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By any measure 2013 has been a great year to be invested in the stock market. Recently the S&P 500 (SPY) closed at 1781 after briefly breaking 1800, a nearly 25% gain since the first trading day this year. While many commentators believe that the market has gotten ahead of itself, I will make the case that 2013 has been a more or less average year for a mature bull market.

Personally, I always consider averages in order to put current market performance into its historical context. It is important to remember that bull markets are inherently above average. Consider this: if the market returns on average 10% per year, but falls substantially during a bear market cycles, the market must rise more than 10% per year during bull markets to achieve an average stock market return.

Ken Fisher in his book Markets Never Forget (But People Do), compiled all of the bull markets and bear markets that have taken place since 1929. Table 1 shows the past 13 bear markets that have occurred since 1929 and is reproduced from Mr. Fisher's book.

Table 1 - Last 13 S&P 500 Bear Markets

StartEndDuration (Months)Annualized ReturnCumulative Return
9/19296/193233-51.5%-86%
3/19374/194262-16.3%-60%
5/19466/194936-10.9%-30%
8/195610/195715-18.1%-22%
12/19616/19626-45.7%-28%
2/196610/19668-31.7%-22%
11/19685/197018-26.0%-36%
1/197310/197421-31.7%-48%
11/19808/198220-16.9%-27%
8/198712/19873-77.1%-34%
7/199010/19903-60.6%-20%
3/200010/200230-23.3%-49%
10/20073/200917-44.7%-57%
Average 21-35.0%-40%

Source: Markets Never Forget (But People Do) - K. Fisher and L. Hoffmans

It is worth noting that the average cumulative return during a bear market is -40%, while the average annualized return is -35%. In other words, during an average bear market your portfolio will fall on average 40% over a period that on average lasts 21 months.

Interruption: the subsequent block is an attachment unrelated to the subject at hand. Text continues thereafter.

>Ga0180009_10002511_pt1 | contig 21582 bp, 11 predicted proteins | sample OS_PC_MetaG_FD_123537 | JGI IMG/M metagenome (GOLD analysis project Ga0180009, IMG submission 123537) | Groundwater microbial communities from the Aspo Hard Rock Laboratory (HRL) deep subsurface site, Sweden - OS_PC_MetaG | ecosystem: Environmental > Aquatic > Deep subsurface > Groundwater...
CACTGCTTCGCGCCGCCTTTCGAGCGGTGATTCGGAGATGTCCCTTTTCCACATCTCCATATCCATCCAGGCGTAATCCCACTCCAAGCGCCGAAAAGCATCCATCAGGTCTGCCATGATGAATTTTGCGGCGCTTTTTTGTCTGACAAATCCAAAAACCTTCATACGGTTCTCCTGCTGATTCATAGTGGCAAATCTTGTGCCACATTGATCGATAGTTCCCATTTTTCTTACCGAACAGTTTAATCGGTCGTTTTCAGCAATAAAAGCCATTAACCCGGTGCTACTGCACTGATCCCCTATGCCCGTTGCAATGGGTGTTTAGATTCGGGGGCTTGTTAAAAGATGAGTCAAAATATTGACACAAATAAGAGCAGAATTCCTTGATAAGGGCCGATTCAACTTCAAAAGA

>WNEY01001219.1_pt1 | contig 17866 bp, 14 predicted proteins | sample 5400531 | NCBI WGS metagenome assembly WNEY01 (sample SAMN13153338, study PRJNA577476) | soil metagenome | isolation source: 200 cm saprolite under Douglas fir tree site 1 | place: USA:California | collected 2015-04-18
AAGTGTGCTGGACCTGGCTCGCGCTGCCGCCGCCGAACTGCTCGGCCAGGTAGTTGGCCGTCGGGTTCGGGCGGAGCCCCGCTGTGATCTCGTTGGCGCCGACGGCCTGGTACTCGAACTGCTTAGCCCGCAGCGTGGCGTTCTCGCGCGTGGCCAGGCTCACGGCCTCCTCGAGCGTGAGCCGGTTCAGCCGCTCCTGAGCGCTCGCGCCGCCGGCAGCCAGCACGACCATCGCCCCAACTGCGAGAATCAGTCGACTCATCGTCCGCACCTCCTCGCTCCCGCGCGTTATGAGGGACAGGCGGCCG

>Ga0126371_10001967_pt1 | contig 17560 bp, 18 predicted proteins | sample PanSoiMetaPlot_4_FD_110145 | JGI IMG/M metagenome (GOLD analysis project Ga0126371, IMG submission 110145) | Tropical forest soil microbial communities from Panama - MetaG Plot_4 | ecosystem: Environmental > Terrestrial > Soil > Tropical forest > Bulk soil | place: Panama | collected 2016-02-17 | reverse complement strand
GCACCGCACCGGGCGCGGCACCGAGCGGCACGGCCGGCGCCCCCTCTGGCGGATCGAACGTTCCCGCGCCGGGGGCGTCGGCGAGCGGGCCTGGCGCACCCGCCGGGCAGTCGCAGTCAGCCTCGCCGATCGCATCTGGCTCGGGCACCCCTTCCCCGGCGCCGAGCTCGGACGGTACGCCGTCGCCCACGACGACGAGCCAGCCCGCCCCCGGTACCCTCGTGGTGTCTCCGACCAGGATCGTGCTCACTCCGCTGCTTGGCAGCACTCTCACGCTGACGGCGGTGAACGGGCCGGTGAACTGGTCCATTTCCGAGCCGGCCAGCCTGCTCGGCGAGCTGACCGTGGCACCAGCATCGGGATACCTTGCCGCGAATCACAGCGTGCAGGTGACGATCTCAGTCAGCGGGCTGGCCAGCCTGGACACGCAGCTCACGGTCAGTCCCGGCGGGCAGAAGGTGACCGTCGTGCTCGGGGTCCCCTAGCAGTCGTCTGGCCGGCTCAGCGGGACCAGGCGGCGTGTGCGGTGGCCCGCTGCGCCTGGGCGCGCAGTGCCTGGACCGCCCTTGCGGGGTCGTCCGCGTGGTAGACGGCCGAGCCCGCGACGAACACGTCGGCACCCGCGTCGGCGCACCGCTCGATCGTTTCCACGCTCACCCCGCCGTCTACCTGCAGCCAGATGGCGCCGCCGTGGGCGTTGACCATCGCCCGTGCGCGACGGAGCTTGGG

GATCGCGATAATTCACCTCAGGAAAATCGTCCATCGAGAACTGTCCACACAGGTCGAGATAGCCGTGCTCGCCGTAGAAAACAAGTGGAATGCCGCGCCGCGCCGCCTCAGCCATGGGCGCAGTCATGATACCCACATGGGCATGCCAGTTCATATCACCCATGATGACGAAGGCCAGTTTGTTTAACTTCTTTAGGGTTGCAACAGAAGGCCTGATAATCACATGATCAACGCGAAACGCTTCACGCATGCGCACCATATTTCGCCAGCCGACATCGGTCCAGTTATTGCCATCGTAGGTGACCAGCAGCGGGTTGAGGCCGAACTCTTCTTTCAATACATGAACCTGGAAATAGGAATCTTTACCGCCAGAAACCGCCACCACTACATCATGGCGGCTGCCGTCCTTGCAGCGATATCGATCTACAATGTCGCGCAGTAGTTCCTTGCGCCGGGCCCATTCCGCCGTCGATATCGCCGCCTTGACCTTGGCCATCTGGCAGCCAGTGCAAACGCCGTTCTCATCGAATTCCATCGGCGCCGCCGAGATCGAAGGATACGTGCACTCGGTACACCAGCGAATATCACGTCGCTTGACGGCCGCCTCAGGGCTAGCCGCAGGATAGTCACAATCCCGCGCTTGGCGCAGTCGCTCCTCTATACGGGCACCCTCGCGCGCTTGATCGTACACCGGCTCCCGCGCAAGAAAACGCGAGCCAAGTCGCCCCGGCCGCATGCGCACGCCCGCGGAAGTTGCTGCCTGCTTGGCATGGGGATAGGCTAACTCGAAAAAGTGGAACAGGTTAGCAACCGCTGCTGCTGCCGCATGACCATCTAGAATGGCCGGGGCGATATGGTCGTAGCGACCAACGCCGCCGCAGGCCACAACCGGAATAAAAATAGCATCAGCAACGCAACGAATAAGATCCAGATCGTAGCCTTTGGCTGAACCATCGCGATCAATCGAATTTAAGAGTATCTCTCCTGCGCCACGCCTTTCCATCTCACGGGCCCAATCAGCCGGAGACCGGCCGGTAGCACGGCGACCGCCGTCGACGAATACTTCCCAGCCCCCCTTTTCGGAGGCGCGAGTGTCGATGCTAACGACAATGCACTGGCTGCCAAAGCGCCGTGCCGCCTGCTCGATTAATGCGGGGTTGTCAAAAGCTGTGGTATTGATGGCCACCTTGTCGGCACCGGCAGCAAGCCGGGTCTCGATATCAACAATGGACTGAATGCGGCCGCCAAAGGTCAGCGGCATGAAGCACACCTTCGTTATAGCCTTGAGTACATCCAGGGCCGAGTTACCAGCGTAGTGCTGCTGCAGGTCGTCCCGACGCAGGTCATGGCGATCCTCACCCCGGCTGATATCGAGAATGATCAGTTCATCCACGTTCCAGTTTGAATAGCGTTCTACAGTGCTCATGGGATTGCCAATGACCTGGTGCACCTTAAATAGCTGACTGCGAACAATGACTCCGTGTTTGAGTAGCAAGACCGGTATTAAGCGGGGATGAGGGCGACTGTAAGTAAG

Given this circumstance, how is it possible that the average stock market return since 1929 is nearly 10%? Consider Table 2, in which Fisher compiles the past 13 bull market cycles.

Table 2 - Last 13 S&P 500 Bull Markets

StartEndDuration (Months)Annualized ReturnCumulative Return
6/19323/19375735.4%324%
4/19425/19464926.1%158%
6/19498/195685

20.0%

267%
1/195712/19615016.2%86%
6/19622/19664317.6%

80%

10/196611/196826

20.0%

48%
5/19701/19733223.3%74%
10/197411/19807414.1%126%
8/19828/19876026.6%229%
12/19877/19903121.0%65%
10/19903/2000113

19.0%

417%
10/200210/200760

15.0%

101%
3/2009????????????
Average 5721.1%164%

Source: Markets Never Forget (But People Do) - K. Fisher and L. Hoffmans

Bull markets are longer affairs with the average bull market lasting 57 months (or approximately five years). During bull market years the market on average rises 21.2% annually, not too far off from the market's performance thus far in 2013.

If one is attentive to detail the following observation can be made:

  • The S&P 500 is in a bull market 73.1% of the time and during that time the market rises 21.1% over an average period of 4.75 years.
  • The S&P 500 is in a bear market 26.9% of the time and falls 35% annually with an average duration of 1.75 years during that time frame.

It seems like nearly every market participant is presently surprised that the market has generated a good return in 2013. However, the next time someone tells you the market is far ahead of itself you could summarize the main thesis of this article. 2013 has not been unusual, in fact it has been a very average and even boring bull market year.

It must also be noted that this market has had a duration approximately equal to a average bull market (nearing five years as I write this article). The total return is also equivalent to an average bull market. I do not consider this to be a good reason for bearishness by itself. Many bull markets have run well above the average. However, the easy money has been made and while many stocks are still attractively priced the rate of advance of the market will not continue indefinitely.

Intelligent investors should stay focused on well priced stocks that are likely to outperform the market, such as: Aflac (AFL), Canadian National Railway (CNI), Discover Financial Services (DFS), Hospira (HSP) and Teva (TEVA). Stocks that are reasonably valued are more likely to hold their value in the next inevitable bear market cycle.

Source: Year-End 2013: An Average Bull Market Year